The Department of Defense Authorization Act, 2011, was signed into law last week by President Obama. The full text of the law can be found here.

The act covers a broad range of Defense Department activities. And tucked into the act during the recent lame duck session of Congress is this little passage (italics mine):

(a) CONTRACT REQUIREMENT.—The Secretary of Defense shall ensure that each contract described in subsection (b) awarded by the Department of Defense includes a provision requiring the photovoltaic devices provided under the contract to comply with the Buy American Act (41 U.S.C. 10a et seq.), subject to the exceptions to that Act provided in the Trade Agreements Act of 1979 (19 U.S.C. 2501 et seq.) or otherwise provided by law.

That's right, it's the good old Buy American Act of 1933.

And amongst other things -- it means that the military can't use Chinese-made solar panels.


The Nellis Air Force base in Nevada has held the mantle as the largest solar installation in the U.S. for many years. Unfortunately, it's time to start dismantling that 14-megawatt trade problem since China's Suntech was the largest supplier of modules in that installation.  Never mind that the photovoltaics provide a good portion of the base's electricity. [update and note: Nellis is not going to have to be dismantled, of course.  I took some poetic license here and it's a PPA anyway, the AFB buys power, not product.]

We just published a piece on an innovative little startup building easily-transportable, on-site solar generation with huge potential to provide energy security to U.S. ground troops.  But if those systems contain Chinese panels -- they are now a no-go.

Protectionism is tricky.

What if the solar panels are made in the Philippines by a U.S.-based firm like SunPower?  What if the modules are made in Arizona by a China-based firm like Suntech?  What about a German firm like SolarWorld building panels in the Pacific Northwest?

What if it turns out that the materials that go into those Chinese solar panels are American-made?  The United States is actually a net exporter of solar energy products, with total net exports of $723 million in 2009, according to a just-published report from SEIA (prepared by GTM Research). The largest solar energy product export is polysilicon, the feedstock for crystalline silicon photovoltaics, of which the U.S. exported $1.1 billion in 2009.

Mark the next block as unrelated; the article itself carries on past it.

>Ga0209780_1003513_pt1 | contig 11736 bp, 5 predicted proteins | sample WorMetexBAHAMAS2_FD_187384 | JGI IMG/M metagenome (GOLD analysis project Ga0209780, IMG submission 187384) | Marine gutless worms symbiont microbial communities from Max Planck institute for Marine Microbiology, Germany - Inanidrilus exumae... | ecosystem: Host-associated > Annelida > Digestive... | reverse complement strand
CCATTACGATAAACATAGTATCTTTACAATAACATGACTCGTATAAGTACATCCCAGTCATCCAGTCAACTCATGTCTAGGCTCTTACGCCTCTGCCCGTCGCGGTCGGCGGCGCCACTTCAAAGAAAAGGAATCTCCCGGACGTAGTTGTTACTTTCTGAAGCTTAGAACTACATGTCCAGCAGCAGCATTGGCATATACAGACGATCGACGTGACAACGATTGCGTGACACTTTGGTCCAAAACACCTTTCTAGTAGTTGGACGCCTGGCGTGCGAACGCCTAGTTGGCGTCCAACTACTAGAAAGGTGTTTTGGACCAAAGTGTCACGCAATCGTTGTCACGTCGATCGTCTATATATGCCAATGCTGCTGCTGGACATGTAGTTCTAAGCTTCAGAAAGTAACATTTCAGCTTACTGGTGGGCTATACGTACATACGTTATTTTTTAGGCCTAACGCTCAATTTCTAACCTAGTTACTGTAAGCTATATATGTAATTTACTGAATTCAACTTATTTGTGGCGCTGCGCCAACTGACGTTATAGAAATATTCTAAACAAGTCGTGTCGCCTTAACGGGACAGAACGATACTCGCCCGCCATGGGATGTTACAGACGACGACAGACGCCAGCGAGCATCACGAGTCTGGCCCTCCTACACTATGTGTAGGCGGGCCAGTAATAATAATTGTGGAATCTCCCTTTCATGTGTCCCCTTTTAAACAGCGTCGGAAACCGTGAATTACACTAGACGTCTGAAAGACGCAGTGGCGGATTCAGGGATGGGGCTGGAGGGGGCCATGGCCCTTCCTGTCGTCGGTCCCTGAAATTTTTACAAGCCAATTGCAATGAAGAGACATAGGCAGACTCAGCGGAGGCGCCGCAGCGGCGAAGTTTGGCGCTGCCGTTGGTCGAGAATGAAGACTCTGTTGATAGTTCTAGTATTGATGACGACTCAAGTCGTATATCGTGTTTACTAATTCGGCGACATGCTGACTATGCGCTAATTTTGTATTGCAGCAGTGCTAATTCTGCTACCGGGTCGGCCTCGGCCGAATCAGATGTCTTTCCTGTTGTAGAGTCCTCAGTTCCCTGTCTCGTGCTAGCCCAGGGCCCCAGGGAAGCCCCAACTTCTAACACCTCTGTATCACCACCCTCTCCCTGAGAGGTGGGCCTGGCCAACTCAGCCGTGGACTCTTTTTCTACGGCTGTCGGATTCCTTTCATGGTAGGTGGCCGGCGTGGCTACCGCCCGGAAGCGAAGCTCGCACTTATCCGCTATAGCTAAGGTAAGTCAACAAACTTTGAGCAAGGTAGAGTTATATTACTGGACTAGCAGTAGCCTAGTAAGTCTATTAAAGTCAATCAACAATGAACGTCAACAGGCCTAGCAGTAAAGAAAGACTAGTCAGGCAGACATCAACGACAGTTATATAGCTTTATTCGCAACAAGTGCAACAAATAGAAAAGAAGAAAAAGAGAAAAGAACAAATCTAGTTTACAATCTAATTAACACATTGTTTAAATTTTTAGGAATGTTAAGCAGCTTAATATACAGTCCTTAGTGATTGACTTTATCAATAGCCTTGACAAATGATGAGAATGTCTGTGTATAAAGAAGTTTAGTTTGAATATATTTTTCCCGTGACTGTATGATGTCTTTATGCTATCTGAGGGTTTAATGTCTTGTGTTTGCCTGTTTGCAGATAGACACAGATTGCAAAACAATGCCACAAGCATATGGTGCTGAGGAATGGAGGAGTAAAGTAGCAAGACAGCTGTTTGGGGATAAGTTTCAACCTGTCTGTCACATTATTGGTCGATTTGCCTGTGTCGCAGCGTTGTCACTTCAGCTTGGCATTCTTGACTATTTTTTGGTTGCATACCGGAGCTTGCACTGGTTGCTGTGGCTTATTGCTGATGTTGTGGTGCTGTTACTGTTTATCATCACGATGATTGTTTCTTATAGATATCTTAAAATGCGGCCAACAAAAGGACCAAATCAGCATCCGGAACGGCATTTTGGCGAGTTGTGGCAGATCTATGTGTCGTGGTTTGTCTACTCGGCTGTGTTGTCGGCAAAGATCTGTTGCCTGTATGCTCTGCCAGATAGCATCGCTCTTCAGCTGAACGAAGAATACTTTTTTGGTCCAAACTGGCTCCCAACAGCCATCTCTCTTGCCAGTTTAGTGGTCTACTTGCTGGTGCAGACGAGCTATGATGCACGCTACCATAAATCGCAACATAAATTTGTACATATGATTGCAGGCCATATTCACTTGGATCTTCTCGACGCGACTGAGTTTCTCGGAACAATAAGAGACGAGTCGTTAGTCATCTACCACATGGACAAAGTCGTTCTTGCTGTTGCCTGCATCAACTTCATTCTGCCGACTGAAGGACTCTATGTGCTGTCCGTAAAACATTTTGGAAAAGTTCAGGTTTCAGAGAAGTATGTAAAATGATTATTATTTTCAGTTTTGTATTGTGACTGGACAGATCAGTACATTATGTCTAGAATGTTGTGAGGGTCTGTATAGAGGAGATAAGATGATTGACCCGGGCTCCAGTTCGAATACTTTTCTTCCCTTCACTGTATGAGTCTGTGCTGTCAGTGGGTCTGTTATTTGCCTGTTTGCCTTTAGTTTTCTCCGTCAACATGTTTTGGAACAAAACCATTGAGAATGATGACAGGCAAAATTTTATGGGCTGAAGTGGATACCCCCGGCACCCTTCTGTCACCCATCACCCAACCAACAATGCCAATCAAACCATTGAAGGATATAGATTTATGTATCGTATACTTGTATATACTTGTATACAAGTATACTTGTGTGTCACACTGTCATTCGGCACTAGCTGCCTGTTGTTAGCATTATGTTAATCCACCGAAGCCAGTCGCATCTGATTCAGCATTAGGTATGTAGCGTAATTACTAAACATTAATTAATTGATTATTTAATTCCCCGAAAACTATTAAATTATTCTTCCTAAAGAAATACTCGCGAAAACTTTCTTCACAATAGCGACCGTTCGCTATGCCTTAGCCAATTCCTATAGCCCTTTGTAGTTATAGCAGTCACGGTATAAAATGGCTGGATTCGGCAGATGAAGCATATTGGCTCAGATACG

So, by preventing the DOD from purchasing Chinese modules -- we potentially thwart the U.S. polysilicon industry.

SEIA's verdict on solar net-exporter status might come as a surprise to the "domestic-content" and protectionist jingoists in the U.S. Congress.  

The U.S. is not the only government to play this game. Ontario, Canada has a generous feed-in tariff program but in order to qualify for the subsidy there is a 60 percent domestic-content provision.  It's meant to foster domestic jobs and manufacturing, as are China's rules about manufacturing wind turbines with Chinese content in Chinese factories.  The U.S. is fighting that losing battle in front of the World Trade Organization.  Which is likely where China will take their grievance about the Buy American Act.  Greentech Media Research Analyst M.J. Shiao has written about the solar trade balance and the WTO in this article.

China's President Hu Jintao is visiting the U.S. and meeting with President Obama this week and might make the green energy trade a discussion point during his stay.